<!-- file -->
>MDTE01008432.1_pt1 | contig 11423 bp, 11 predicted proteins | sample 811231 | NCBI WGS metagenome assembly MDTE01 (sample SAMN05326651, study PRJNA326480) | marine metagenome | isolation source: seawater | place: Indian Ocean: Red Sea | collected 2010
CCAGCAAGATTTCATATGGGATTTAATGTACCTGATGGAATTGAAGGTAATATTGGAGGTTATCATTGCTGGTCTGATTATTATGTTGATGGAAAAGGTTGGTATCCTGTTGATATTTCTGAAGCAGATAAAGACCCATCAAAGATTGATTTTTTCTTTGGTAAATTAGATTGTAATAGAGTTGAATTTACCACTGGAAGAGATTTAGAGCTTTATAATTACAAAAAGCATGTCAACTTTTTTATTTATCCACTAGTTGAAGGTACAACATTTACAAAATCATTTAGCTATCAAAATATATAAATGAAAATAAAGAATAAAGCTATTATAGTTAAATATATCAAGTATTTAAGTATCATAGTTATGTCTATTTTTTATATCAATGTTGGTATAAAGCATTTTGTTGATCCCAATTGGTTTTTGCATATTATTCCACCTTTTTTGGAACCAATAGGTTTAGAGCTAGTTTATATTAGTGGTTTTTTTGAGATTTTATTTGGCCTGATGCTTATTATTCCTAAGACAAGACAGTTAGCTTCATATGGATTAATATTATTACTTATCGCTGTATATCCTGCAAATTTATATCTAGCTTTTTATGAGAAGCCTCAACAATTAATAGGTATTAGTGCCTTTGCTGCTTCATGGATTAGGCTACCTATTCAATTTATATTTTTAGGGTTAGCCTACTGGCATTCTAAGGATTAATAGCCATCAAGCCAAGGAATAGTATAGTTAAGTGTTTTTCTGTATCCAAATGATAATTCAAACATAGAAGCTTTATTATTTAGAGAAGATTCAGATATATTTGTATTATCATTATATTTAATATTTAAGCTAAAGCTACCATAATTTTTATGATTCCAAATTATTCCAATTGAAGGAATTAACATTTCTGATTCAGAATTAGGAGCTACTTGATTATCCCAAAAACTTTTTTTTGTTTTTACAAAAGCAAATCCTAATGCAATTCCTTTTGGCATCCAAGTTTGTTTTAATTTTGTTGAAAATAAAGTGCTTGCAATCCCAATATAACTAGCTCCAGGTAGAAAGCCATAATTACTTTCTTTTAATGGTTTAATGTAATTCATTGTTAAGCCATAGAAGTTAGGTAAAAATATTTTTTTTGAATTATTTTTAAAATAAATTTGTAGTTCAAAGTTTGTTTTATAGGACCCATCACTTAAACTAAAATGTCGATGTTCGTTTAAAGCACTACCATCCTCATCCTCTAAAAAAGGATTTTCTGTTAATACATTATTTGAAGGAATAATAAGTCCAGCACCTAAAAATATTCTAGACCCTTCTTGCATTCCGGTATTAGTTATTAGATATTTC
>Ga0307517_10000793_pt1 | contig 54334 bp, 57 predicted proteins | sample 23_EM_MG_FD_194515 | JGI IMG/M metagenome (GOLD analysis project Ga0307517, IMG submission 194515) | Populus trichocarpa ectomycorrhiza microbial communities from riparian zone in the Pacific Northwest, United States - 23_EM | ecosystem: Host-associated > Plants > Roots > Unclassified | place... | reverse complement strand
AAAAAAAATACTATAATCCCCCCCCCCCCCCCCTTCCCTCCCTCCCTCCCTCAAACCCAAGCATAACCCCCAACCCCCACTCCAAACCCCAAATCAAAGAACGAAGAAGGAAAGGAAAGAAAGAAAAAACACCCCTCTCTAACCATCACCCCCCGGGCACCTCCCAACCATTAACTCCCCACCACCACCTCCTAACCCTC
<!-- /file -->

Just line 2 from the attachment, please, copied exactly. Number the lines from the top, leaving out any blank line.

CCAGCAAGATTTCATATGGGATTTAATGTACCTGATGGAATTGAAGGTAATATTGGAGGTTATCATTGCTGGTCTGATTATTATGTTGATGGAAAAGGTTGGTATCCTGTTGATATTTCTGAAGCAGATAAAGACCCATCAAAGATTGATTTTTTCTTTGGTAAATTAGATTGTAATAGAGTTGAATTTACCACTGGAAGAGATTTAGAGCTTTATAATTACAAAAAGCATGTCAACTTTTTTATTTATCCACTAGTTGAAGGTACAACATTTACAAAATCATTTAGCTATCAAAATATATAAATGAAAATAAAGAATAAAGCTATTATAGTTAAATATATCAAGTATTTAAGTATCATAGTTATGTCTATTTTTTATATCAATGTTGGTATAAAGCATTTTGTTGATCCCAATTGGTTTTTGCATATTATTCCACCTTTTTTGGAACCAATAGGTTTAGAGCTAGTTTATATTAGTGGTTTTTTTGAGATTTTATTTGGCCTGATGCTTATTATTCCTAAGACAAGACAGTTAGCTTCATATGGATTAATATTATTACTTATCGCTGTATATCCTGCAAATTTATATCTAGCTTTTTATGAGAAGCCTCAACAATTAATAGGTATTAGTGCCTTTGCTGCTTCATGGATTAGGCTACCTATTCAATTTATATTTTTAGGGTTAGCCTACTGGCATTCTAAGGATTAATAGCCATCAAGCCAAGGAATAGTATAGTTAAGTGTTTTTCTGTATCCAAATGATAATTCAAACATAGAAGCTTTATTATTTAGAGAAGATTCAGATATATTTGTATTATCATTATATTTAATATTTAAGCTAAAGCTACCATAATTTTTATGATTCCAAATTATTCCAATTGAAGGAATTAACATTTCTGATTCAGAATTAGGAGCTACTTGATTATCCCAAAAACTTTTTTTTGTTTTTACAAAAGCAAATCCTAATGCAATTCCTTTTGGCATCCAAGTTTGTTTTAATTTTGTTGAAAATAAAGTGCTTGCAATCCCAATATAACTAGCTCCAGGTAGAAAGCCATAATTACTTTCTTTTAATGGTTTAATGTAATTCATTGTTAAGCCATAGAAGTTAGGTAAAAATATTTTTTTTGAATTATTTTTAAAATAAATTTGTAGTTCAAAGTTTGTTTTATAGGACCCATCACTTAAACTAAAATGTCGATGTTCGTTTAAAGCACTACCATCCTCATCCTCTAAAAAAGGATTTTCTGTTAATACATTATTTGAAGGAATAATAAGTCCAGCACCTAAAAATATTCTAGACCCTTCTTGCATTCCGGTATTAGTTATTAGATATTTC